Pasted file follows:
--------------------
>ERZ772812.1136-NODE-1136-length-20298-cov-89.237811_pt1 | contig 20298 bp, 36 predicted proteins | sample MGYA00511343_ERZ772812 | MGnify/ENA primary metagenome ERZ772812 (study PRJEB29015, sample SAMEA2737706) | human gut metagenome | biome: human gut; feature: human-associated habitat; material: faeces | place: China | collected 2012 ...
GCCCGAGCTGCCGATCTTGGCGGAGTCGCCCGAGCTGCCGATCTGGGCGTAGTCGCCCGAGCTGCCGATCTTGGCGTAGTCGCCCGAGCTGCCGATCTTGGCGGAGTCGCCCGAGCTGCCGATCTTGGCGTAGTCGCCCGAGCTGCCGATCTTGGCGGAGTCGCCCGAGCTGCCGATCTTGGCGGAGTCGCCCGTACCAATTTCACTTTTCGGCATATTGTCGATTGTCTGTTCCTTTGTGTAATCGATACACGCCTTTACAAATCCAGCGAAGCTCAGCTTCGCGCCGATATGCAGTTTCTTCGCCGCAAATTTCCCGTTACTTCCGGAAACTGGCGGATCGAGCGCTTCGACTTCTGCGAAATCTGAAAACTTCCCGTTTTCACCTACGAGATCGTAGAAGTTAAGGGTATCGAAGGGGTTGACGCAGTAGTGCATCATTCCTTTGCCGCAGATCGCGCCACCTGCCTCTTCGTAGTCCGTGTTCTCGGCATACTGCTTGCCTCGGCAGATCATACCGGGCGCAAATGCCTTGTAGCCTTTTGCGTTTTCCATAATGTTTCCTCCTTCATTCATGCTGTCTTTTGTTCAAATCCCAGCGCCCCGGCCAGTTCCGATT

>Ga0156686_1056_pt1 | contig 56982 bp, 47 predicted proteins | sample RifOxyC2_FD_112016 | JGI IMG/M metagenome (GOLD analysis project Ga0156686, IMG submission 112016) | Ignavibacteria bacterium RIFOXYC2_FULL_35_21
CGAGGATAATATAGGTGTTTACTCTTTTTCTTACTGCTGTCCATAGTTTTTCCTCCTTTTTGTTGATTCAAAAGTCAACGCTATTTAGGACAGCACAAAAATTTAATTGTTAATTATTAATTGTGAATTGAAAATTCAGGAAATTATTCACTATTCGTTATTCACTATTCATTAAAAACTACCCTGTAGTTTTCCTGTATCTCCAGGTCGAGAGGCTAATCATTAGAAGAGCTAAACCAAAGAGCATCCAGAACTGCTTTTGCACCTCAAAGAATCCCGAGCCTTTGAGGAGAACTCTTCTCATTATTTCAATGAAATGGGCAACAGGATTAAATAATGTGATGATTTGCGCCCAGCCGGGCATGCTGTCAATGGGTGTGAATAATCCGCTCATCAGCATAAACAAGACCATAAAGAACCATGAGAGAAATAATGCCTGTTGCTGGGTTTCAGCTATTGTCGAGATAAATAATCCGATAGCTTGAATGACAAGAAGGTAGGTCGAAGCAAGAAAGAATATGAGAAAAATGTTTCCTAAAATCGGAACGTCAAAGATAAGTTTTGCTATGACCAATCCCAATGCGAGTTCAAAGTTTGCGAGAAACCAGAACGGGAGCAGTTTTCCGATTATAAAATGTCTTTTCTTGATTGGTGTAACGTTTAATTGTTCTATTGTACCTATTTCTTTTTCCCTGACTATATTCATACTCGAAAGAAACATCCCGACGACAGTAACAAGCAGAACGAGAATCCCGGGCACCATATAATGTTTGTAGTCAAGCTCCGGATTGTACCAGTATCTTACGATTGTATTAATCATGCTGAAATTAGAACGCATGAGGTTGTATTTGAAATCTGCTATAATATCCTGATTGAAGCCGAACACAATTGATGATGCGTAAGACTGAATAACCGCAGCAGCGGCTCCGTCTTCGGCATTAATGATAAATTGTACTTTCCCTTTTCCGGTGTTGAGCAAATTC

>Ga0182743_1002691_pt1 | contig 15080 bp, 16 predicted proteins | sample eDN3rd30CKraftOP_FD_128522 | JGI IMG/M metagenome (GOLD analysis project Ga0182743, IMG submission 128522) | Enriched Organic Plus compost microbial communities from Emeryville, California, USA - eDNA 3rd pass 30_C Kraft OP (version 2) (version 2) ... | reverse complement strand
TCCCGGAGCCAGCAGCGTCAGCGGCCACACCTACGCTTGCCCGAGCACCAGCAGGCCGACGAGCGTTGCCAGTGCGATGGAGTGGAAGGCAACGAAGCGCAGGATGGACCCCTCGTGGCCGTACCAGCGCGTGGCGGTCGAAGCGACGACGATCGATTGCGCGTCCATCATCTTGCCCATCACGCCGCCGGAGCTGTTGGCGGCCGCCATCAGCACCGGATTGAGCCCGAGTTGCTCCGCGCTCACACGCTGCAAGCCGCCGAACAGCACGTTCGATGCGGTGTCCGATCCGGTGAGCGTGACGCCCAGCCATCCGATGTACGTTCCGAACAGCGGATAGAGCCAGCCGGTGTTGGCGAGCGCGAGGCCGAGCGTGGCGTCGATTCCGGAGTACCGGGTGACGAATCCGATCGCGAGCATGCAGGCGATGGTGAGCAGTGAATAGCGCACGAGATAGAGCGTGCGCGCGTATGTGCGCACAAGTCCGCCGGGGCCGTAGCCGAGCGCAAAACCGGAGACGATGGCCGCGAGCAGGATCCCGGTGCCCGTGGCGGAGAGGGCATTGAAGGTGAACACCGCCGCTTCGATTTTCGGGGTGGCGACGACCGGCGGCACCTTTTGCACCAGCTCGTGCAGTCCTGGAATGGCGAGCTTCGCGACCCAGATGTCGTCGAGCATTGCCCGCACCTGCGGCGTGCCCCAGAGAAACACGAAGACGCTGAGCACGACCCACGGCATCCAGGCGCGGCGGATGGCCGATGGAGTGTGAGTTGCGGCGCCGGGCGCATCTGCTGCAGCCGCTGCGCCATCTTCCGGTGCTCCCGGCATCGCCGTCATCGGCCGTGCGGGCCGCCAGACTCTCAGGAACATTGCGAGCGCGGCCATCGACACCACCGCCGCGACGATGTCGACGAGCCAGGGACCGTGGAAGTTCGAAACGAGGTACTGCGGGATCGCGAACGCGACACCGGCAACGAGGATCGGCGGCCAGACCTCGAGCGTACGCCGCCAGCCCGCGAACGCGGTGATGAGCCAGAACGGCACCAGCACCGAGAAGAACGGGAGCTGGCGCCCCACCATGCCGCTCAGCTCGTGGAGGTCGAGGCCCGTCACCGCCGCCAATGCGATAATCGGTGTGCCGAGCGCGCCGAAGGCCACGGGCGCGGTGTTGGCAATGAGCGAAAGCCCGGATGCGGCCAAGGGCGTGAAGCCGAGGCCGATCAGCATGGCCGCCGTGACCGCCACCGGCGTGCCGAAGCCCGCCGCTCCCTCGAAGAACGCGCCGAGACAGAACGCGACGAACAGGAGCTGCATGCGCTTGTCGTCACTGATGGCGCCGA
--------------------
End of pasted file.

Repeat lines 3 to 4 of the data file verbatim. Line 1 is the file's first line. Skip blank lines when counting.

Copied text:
>Ga0156686_1056_pt1 | contig 56982 bp, 47 predicted proteins | sample RifOxyC2_FD_112016 | JGI IMG/M metagenome (GOLD analysis project Ga0156686, IMG submission 112016) | Ignavibacteria bacterium RIFOXYC2_FULL_35_21
CGAGGATAATATAGGTGTTTACTCTTTTTCTTACTGCTGTCCATAGTTTTTCCTCCTTTTTGTTGATTCAAAAGTCAACGCTATTTAGGACAGCACAAAAATTTAATTGTTAATTATTAATTGTGAATTGAAAATTCAGGAAATTATTCACTATTCGTTATTCACTATTCATTAAAAACTACCCTGTAGTTTTCCTGTATCTCCAGGTCGAGAGGCTAATCATTAGAAGAGCTAAACCAAAGAGCATCCAGAACTGCTTTTGCACCTCAAAGAATCCCGAGCCTTTGAGGAGAACTCTTCTCATTATTTCAATGAAATGGGCAACAGGATTAAATAATGTGATGATTTGCGCCCAGCCGGGCATGCTGTCAATGGGTGTGAATAATCCGCTCATCAGCATAAACAAGACCATAAAGAACCATGAGAGAAATAATGCCTGTTGCTGGGTTTCAGCTATTGTCGAGATAAATAATCCGATAGCTTGAATGACAAGAAGGTAGGTCGAAGCAAGAAAGAATATGAGAAAAATGTTTCCTAAAATCGGAACGTCAAAGATAAGTTTTGCTATGACCAATCCCAATGCGAGTTCAAAGTTTGCGAGAAACCAGAACGGGAGCAGTTTTCCGATTATAAAATGTCTTTTCTTGATTGGTGTAACGTTTAATTGTTCTATTGTACCTATTTCTTTTTCCCTGACTATATTCATACTCGAAAGAAACATCCCGACGACAGTAACAAGCAGAACGAGAATCCCGGGCACCATATAATGTTTGTAGTCAAGCTCCGGATTGTACCAGTATCTTACGATTGTATTAATCATGCTGAAATTAGAACGCATGAGGTTGTATTTGAAATCTGCTATAATATCCTGATTGAAGCCGAACACAATTGATGATGCGTAAGACTGAATAACCGCAGCAGCGGCTCCGTCTTCGGCATTAATGATAAATTGTACTTTCCCTTTTCCGGTGTTGAGCAAATTC